A Sneak Peek at The Mar Vista

Posted August 10, 2016 by The Argonaut in News

Chefs Jill Davie and D. Brandon Walker set out to create an ambitious restaurant that locals can call their own

By Jessica Koslow

Chefs D. Brandon Walker and Jill Davie serve a meal inside the future home of The Mar Vista Photo by Maria Martin

Chefs D. Brandon Walker and Jill Davie serve a meal inside the future home of The Mar Vista
Photo by Maria Martin

Move over, Mitsuwa. Interesting restaurants have been popping up all along Venice Boulevard in Mar Vista, but the best may be yet to come.

Once a place where bartenders in tight-fitting nurse getups slung stiff cocktails for live rock band audiences, former nightclub The Good Hurt at 12249 Venice Blvd. is undergoing a transformation to reopen this fall as The Mar Vista — the first “for the public” restaurant for local chefs D. Brandon Walker (who goes by Chef D.) and Jill Davie.

“The neighborhood is changing so rapidly, and we want to be a part of it,” says Davie, who has had ties to Rockenwagner, Josie and Venice Beach Wines and made TV appearances on the Food Network, “The Next Iron Chef” and “Shopping with Chefs.”

For now, a square chunk of storefront on the north side of the block between Centinela Avenue and Grandview Boulevard is boarded up. But in short order, designer Greg Swanson explains, The Mar Vista’s finished space will feature natural wood and natural light — all the better to showcase progressive Los Angeles cuisine, says Chef D.

And, perhaps most importantly, The Mar Vista is a concept driven by a commitment to give back to the community.

Chef D is executive chef of the St. Joseph Center’s Bread & Roses Café, a nonprofit restaurant in Venice that feeds the local homeless. He also leads St. Joseph’s Center’s Culinary Training Program, which offers an education in classical French cooking techniques to people grappling with barriers to employment such as police records, homelessness and disabilities.

The Mar Vista will serve as an extern site for the Culinary Training Program, employing two trainees every seven weeks, and donate excess food back to Bread and Rose Café.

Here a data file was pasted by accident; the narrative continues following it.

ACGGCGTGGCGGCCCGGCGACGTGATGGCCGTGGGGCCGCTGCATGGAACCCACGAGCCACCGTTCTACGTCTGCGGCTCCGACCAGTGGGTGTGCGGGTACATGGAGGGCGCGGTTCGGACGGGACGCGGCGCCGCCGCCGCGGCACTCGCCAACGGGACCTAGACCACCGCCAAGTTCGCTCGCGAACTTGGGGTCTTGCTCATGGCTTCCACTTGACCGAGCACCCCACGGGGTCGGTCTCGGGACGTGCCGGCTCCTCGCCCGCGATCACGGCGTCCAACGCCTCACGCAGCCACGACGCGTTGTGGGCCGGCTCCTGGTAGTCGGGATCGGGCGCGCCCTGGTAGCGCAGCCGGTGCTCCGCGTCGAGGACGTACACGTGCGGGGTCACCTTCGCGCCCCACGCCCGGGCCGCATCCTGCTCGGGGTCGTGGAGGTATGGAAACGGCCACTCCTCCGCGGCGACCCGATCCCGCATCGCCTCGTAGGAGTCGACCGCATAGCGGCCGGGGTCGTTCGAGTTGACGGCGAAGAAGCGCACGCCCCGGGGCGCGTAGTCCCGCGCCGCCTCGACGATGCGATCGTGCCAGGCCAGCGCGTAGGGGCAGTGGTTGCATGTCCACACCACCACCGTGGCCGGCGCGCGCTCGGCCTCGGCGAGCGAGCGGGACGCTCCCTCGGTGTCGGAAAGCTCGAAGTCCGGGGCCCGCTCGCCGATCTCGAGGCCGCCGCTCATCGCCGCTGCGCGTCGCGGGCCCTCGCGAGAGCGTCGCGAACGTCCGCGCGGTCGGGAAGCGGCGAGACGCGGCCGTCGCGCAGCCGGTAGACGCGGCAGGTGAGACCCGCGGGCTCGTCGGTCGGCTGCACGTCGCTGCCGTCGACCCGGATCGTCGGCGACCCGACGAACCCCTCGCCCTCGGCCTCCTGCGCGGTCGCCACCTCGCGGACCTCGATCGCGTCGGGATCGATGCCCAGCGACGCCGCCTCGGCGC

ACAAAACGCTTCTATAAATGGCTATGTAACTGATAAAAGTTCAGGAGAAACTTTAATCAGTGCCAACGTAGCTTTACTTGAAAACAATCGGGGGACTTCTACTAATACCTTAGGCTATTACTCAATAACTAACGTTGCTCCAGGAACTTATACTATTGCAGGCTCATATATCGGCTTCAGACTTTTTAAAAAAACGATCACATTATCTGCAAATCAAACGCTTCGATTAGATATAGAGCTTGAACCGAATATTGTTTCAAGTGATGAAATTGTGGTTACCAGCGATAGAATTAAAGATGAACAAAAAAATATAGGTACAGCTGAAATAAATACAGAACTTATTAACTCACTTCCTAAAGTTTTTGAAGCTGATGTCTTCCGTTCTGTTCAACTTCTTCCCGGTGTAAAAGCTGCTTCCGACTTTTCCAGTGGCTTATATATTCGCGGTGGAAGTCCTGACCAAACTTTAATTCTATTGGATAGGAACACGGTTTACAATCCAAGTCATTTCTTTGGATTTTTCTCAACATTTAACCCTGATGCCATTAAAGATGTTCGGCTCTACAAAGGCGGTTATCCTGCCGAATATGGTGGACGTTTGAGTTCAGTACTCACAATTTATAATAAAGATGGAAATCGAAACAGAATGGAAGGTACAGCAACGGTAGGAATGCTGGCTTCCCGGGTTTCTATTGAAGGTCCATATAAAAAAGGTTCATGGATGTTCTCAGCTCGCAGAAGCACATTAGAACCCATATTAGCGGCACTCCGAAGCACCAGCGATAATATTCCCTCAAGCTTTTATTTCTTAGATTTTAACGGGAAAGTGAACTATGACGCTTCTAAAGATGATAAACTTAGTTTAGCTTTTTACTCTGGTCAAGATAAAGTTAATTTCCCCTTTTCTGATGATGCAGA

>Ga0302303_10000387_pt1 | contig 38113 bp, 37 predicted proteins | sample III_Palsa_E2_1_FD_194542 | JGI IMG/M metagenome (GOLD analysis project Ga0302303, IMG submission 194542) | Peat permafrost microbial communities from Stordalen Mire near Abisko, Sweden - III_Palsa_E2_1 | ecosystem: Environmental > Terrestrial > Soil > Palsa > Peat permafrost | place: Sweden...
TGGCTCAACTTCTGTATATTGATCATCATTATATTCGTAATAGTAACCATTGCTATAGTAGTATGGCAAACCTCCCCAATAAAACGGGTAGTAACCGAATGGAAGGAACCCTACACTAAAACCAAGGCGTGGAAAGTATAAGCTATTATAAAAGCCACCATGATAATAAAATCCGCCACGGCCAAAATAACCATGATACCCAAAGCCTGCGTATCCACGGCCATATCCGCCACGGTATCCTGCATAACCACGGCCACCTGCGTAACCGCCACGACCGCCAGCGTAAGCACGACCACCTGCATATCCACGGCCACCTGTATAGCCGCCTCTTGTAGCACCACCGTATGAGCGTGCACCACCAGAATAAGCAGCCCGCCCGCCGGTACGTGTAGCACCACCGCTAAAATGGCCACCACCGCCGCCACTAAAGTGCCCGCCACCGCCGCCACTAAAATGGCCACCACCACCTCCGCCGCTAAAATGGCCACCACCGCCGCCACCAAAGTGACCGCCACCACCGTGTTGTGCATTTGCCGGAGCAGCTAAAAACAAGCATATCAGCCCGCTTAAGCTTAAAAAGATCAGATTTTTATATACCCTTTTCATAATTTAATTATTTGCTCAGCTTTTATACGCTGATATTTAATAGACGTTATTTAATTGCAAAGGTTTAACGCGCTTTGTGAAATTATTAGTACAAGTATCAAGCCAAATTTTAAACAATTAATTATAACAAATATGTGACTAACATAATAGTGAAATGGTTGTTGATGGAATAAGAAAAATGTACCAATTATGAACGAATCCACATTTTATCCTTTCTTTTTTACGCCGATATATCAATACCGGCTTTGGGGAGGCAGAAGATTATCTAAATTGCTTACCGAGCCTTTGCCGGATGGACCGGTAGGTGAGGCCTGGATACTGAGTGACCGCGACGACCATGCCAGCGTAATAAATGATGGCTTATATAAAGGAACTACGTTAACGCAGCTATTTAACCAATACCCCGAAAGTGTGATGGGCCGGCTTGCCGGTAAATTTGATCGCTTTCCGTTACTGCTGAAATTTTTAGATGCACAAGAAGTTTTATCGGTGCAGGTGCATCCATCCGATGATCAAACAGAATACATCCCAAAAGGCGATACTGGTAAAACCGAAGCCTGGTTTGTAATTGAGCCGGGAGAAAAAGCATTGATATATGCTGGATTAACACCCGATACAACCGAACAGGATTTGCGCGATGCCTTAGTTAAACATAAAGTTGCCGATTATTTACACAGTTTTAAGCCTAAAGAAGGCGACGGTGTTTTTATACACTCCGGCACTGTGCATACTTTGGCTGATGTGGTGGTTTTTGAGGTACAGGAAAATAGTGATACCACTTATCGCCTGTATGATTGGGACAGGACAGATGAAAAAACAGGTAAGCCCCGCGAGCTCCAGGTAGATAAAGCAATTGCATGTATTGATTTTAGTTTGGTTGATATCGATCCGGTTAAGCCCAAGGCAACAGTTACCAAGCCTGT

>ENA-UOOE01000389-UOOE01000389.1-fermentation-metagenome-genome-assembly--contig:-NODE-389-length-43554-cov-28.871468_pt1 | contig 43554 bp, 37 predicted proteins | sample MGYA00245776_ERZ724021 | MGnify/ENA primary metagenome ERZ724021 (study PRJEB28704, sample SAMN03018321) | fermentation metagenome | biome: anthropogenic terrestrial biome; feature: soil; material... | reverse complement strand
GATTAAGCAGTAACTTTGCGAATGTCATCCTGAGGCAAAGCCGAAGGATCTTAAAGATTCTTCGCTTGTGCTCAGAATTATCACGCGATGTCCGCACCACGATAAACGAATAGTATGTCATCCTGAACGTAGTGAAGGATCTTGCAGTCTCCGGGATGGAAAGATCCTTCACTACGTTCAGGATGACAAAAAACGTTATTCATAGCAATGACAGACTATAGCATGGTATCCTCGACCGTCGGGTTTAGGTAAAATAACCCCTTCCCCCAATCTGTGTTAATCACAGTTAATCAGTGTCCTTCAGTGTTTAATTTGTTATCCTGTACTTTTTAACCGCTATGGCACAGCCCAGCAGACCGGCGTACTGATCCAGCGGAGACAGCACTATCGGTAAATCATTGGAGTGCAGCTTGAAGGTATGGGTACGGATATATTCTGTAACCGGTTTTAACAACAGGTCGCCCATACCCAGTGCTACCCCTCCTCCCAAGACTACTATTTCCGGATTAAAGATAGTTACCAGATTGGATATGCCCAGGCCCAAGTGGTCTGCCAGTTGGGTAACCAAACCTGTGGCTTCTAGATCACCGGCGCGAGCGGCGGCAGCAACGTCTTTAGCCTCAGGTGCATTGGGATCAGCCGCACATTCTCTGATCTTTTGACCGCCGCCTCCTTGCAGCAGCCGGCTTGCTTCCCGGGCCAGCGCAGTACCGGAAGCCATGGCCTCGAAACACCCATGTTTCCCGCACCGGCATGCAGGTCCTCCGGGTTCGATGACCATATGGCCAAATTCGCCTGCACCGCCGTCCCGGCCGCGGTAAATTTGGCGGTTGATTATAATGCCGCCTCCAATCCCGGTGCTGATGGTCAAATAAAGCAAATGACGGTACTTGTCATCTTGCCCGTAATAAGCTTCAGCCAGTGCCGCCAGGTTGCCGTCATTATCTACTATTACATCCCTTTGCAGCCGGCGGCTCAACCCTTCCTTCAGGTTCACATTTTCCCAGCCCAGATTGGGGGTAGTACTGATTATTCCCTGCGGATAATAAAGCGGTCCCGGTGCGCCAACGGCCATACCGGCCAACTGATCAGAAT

Two Chefs, One Vision

When asked which chefs she admires, Davie is quick to reply, “Julia Child,” who presented her with the Food and Wine Baby Chef Award in 1996.

Then Davie squints her brows and thinks a bit more. “Barbara Tropp of China Moon Café in San Francisco,” she adds, “because she was tiny and kicked butt.” Seems fitting, since Davie is 5’1” with a noticeably athletic build. She was a high school soccer star who founded the women’s team at Venice High School and now practices hot yoga.

Hours later via text, Davie tacks another chef onto her influencer list: Nadia Santini of Dal Pescatore, a three-star Michelin restaurant in Lombardy, Italy, where Davie dined while doing a culinary tour through Italy. “She’s an amazing chef and is the reason I only wears skirts in the kitchen,” types Davie.

After helping to launch Venice Beach Wines, Davie found herself plotting her next move. Not one to sit still, she launched Cranked, which takes the less-than-perfect fruit that nobody wants from the farmers market and puts them through her grandma’s hand crank to form a sweet dessert. Of course, extra goodies can be added — like whipped cream, vanilla meringues, crunchy quinoa, peach chamomile syrup, local bee pollen, basil and mint.

Serving as the corporate chef for Sunkist for 11 years and being a chef in L.A. for more than 20 years, Davie began to wonder what happened to the bruised fruit left over when the farmers packed up at the end of the market. That’s when the idea for Cranked bowls came to her. She began to crank with the kids of her now-business partner in The Mar Vista, Demetrios Mavromichalis, owner of Venice Grind and The Wood and one of the founders of the Mar Vista Farmers Market.

“Forty percent of the nation’s produce goes to waste. California grows 80% of the nation’s produce. Cranked offers awareness and an opportunity to get kids involved,” says Davie, who cranks at events like birthday parties and children’s book fairs. “It’s a way to start a conversation.”

Cranked bowls will be on the menu at The Mar Vista, and the cranking will be done on a cart tableside.

“I never wanted to open a restaurant if it was for my ego,” explains Davie. “And I never wanted to do it alone.”

And then, the project began to take form.

The first piece of the puzzle was the support and enthusiasm of Mavromichalis, a longtime champion of Mar Vista’s independent business ecosystem. When Pepy’s Galley, the diner inside the former AMF Mar Vista Lanes, closed in 2014, Mavromichalis offered Pepy’s employees jobs at The Wood. He’s long been sweet on the idea of Davie and Chef D. launching a restaurant in their own backyard.

The second piece fell into place when Chef D. and Davie met, ironically, at The Good Hurt, where Chef D. was wearing his musician hat that night. Chef D.’s philanthropic path was very appealing to Davie.

It was just a matter of time before Chef D. opened his first restaurant. And Davie seemed like the perfect partner: energetic, bubbly and a kindred spirit who loves to “play with food … in a good way,” as she puts it.

Jorge Rivas, who graduated from Chef D.’s Culinary Training Program eight years ago, will be The Mar Vista’s chef de cuisine. Rivas previously worked as executive chef at the Blue Plate Restaurant Group (Blue Plate, Oysterette, Blue Plate Taco).

A Meal with a Side of Music

On a recent Tuesday night, live jazz played inside the future restaurant as a select group of food writers previewed a few dishes from The Mar Vista menu.